According to a survey by Northern Trust, a leading provider of investment management, global custody, fiduciary and private banking services for affluent individuals, affluent baby boomers are planning for retirement, but many without the assistance of professional advisors. When asked who their principal advisor for retirement planning issues related to finances is, nearly half (45 percent) of those age 54 and under said, "myself." More than half (55 percent) of baby boomers said they haven't established or updated their estate plans. (Related article: Retirement planning if you hate to plan)
"We were surprised by the number of affluent baby boomers who are worried about many issues surrounding their ability to retire, yet are not taking action on critical elements of their retirement plans, namely the creation of estate plans," said Thomas Hines, Senior Vice President and head of the Northern Trust Financial Planning Group. "We suggest that this very self-directed group take advantage of the services of seasoned professionals who can help them develop comprehensive financial plans for their needs today and in the future. Indeed, how well one prepares for this next stage in life can determine the quality of their retirement and how much they will have to leave their heirs and to charity." (Related article: How to get started with retirement planning?)
Baby Boomers Plan to Draw From Several Sources to Fund Retirement
More than half (54 percent) of younger millionaire investors plan to draw income from a combination of five or more sources of income to fund retirement, including stocks and bonds, IRA accounts, 401(k) plans and Social Security. Of those, 84 percent plan to use their stock and bond portfolio, while 73 percent plan to use IRAs. Savings in 401(k) plans will be used by 73 percent of baby boomers, a reflection of the plans' popularity among younger executives, business owners and professionals covered by these plans. It is interesting to see that even wealthy Americans look at Social Security as a way to supplement their retirement income. Privatization of Social Security is likely to help wealthy Americans who are savvier at investing.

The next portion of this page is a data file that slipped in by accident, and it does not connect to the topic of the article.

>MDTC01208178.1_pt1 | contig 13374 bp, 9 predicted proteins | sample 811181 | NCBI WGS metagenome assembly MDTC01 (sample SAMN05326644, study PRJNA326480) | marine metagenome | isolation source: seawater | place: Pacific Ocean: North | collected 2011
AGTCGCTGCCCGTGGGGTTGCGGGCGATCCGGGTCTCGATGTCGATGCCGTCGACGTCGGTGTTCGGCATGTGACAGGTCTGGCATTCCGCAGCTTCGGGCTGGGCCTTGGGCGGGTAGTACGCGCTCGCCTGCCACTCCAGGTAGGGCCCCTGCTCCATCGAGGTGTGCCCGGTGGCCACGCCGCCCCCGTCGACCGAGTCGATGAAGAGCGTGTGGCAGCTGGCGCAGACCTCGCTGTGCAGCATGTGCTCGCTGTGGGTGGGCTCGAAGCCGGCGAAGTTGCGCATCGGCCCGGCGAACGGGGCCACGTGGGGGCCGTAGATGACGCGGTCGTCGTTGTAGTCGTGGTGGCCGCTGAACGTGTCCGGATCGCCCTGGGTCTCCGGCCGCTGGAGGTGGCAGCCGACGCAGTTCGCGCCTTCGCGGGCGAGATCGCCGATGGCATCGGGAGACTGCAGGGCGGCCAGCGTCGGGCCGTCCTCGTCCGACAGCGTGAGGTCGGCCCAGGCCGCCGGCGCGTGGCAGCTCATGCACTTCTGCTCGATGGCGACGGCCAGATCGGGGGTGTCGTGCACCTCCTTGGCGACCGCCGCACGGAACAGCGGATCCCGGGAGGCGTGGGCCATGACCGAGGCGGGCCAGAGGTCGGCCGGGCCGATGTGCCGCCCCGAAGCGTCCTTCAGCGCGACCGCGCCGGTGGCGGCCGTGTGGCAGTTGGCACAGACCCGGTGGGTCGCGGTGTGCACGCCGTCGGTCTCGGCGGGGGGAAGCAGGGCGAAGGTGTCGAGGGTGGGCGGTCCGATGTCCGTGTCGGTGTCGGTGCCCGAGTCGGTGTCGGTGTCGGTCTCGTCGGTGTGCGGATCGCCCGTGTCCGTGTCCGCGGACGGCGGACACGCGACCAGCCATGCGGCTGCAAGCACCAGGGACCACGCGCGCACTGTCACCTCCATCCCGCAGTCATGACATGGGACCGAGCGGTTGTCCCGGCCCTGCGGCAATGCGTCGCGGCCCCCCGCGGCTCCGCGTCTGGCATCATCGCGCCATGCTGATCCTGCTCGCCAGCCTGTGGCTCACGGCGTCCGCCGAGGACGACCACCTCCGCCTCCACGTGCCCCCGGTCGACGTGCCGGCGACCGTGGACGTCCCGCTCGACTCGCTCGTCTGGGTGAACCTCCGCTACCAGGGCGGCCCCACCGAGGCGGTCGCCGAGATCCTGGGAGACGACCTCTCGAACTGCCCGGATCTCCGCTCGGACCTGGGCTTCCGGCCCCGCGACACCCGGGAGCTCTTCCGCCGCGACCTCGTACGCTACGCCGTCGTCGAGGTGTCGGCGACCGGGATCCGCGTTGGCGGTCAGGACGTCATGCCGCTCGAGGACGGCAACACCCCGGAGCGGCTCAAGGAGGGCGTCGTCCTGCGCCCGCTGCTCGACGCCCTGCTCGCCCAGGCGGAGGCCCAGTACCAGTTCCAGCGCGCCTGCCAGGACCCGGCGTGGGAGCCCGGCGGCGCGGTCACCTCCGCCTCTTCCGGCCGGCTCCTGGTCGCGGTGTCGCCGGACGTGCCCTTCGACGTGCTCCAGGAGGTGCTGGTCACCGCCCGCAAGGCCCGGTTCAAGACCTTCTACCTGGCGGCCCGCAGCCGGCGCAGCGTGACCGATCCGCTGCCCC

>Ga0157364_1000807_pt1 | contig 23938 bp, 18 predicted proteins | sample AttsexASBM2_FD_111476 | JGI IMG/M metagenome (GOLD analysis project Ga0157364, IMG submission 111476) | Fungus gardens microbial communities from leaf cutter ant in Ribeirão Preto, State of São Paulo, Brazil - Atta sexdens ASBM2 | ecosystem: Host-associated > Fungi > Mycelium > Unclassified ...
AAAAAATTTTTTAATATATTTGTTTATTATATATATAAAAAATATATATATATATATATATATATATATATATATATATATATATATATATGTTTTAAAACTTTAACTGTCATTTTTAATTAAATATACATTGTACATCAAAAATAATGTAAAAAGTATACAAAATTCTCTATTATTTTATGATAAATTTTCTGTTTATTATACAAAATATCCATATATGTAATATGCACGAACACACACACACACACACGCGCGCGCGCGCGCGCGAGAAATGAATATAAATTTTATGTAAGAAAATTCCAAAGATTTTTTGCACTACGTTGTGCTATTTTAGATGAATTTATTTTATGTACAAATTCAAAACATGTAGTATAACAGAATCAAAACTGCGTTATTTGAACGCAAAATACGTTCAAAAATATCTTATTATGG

Reflecting the rise of interest in alternative investments among affluent investors, nearly half (43 percent) of young millionaires, 54 and under, are planning to use real estate investments as a source to fund their retirement, more than double the number of retirees (18 percent) who are currently drawing on this asset. (Related article: Younger Americans likely to benefit from privatization of Social Security)
Millionaires Also Worried Over the Stock Market, Taxes, Personal Health and Inflation
According to Northern's survey, millionaire investors are very worried or somewhat worried that stock market declines, personal and family health, inflation and the possibility of large tax increases, may significantly affect their ability to enjoy retirement. Of greatest worry to 88 percent of non- retirees and 89 percent of retirees is the possibility of stock market declines. An equal number of non-retirees and retirees (79 percent) are worried that personal and family health issues will affect retirement. Worry over inflation ranks high with 80 percent of non-retirees and 76 percent of retired millionaires. And, 75 percent of non-retirees and 76 percent of retirees said that they are worried over large increases in taxes.
These are same concerns that low-income and middle-class Americans have with the private retirement investment accounts that President Bush has proposed as part of his plan for Social Security privatization. It is pretty obvious that very soon, all Americans will be subject to the ups and downs of the stock market.
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